At least 22 men appeared in court last week for various wildlife crimes they have committed.
This is according to the weekly wildlife crime statistics by the Namibian Police Intelligence and Investigation Unit and the Ministry of Environment, Forestry and Tourism(MEFT). In the most recent wildlife case, Nampol arrested three Namibian men in line with new cases for possession of skins of specifically protected and protected game. “For all the cases registered the arrests and/or seizures were made by a combination of law enforcement agencies NamPol, MEFT, NDF, BRTT and private APU). Cases are only reported after suspects have appeared before court,” reads the report.
Additionally, two cases have been finalised, where Jacques Araeb and Brenden Haose, both aged 23, were sentenced to a fine of N$ 1000 or three months in prison for their inability to give satisfactory account of possession of a kudu.
In June at a wildlife protection and law enforcement forum, minister Pohamba Shifeta Shifeta said the loss of natural resources as a result of poaching cannot easily be quantified in monetary terms. He stressed that Namibia has experienced a massive increase in wildlife crime over the past decade, which is driven by an increased global demand for illegal wildlife products.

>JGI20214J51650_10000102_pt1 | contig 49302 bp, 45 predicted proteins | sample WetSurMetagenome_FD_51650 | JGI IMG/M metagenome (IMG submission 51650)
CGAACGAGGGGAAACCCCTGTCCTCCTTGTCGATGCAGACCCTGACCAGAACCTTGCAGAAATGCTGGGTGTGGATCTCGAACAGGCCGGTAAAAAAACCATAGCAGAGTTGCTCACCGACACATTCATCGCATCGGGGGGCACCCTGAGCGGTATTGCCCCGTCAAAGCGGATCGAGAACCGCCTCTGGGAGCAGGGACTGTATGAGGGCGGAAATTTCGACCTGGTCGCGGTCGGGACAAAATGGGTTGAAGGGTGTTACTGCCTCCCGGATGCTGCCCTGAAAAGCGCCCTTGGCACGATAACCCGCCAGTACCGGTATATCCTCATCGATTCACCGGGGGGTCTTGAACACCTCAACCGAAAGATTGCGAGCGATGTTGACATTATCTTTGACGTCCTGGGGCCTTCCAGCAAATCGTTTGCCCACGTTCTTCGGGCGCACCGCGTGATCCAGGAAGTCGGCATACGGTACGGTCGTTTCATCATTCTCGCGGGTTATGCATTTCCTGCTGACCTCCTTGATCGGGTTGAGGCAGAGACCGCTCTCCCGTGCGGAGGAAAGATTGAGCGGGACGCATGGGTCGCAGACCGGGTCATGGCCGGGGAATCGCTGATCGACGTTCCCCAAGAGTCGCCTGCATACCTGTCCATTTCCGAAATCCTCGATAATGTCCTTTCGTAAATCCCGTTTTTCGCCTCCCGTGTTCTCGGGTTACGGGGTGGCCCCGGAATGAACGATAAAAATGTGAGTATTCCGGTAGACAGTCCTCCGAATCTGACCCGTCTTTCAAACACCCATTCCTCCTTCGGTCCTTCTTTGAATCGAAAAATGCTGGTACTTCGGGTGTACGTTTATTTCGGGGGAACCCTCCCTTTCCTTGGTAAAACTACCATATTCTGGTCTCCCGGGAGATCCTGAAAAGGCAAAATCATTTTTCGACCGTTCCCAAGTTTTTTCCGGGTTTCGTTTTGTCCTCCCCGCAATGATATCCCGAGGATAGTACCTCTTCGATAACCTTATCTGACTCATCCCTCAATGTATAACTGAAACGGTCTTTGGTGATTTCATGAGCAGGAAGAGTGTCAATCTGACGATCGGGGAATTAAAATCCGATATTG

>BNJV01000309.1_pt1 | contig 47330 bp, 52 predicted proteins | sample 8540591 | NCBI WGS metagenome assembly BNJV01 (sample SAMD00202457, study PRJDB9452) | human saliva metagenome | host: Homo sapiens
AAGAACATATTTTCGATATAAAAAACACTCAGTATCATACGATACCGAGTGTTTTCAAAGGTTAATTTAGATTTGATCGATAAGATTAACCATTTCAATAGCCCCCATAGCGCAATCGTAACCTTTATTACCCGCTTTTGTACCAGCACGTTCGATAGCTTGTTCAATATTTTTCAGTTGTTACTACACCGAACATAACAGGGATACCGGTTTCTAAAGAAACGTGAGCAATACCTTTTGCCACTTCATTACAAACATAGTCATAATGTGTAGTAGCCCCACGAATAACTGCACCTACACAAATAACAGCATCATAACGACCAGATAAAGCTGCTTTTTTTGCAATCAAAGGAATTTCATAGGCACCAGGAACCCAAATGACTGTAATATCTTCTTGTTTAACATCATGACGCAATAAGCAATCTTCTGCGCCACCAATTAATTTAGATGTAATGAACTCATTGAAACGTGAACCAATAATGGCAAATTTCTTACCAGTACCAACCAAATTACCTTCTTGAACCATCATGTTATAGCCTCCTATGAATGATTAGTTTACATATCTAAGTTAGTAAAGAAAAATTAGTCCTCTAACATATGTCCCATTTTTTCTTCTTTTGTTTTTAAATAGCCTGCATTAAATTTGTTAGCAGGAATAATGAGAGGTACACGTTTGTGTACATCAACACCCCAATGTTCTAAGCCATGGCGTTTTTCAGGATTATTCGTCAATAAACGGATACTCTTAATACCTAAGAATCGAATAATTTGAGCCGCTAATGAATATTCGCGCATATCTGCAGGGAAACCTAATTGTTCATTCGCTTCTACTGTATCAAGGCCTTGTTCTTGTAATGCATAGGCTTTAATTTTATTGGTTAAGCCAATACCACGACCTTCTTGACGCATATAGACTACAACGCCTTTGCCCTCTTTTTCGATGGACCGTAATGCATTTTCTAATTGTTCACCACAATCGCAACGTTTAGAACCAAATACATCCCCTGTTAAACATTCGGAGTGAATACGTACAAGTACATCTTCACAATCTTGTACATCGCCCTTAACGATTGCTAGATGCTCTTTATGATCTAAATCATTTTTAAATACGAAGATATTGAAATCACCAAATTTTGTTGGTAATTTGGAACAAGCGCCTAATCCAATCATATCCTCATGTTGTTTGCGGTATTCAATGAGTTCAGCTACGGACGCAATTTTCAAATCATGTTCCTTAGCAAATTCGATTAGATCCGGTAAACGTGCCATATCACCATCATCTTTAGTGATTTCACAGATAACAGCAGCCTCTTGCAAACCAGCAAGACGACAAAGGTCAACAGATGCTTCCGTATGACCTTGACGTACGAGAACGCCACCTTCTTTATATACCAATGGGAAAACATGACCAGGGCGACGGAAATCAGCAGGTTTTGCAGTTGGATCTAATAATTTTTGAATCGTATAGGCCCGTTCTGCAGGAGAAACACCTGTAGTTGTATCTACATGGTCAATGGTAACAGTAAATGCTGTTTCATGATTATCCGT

Moreover, former Police Chief, Sebastian Ndeitunga, during the forum also announced that the capacitation of the new National Forensic Science Institute of Namibia is at an advanced stage.
The facility is to be realised with the assistance of wildlife funding partners in creating a wildlife or animal DNA database and analysis. It was also announced that Namibia will soon make use of DNA analysis in forensic investigations into animal abuse and crimes such as illegal smuggling, poaching and the illegal trade in protected species.
According to Nampol, using DNA analysis will make it possible to identify the species and geographical origin, such as the population of a forensic sample, and to also individualise the sample with high levels of probability.